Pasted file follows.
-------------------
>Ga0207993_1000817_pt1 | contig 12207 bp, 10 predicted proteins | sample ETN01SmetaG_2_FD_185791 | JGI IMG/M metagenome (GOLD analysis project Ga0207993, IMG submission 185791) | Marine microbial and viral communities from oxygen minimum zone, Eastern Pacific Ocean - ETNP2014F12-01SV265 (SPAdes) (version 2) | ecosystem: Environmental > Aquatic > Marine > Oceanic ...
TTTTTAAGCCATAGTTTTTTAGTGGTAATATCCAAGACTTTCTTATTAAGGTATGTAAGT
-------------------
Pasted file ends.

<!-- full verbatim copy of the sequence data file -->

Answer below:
>Ga0207993_1000817_pt1 | contig 12207 bp, 10 predicted proteins | sample ETN01SmetaG_2_FD_185791 | JGI IMG/M metagenome (GOLD analysis project Ga0207993, IMG submission 185791) | Marine microbial and viral communities from oxygen minimum zone, Eastern Pacific Ocean - ETNP2014F12-01SV265 (SPAdes) (version 2) | ecosystem: Environmental > Aquatic > Marine > Oceanic ...
TTTTTAAGCCATAGTTTTTTAGTGGTAATATCCAAGACTTTCTTATTAAGGTATGTAAGT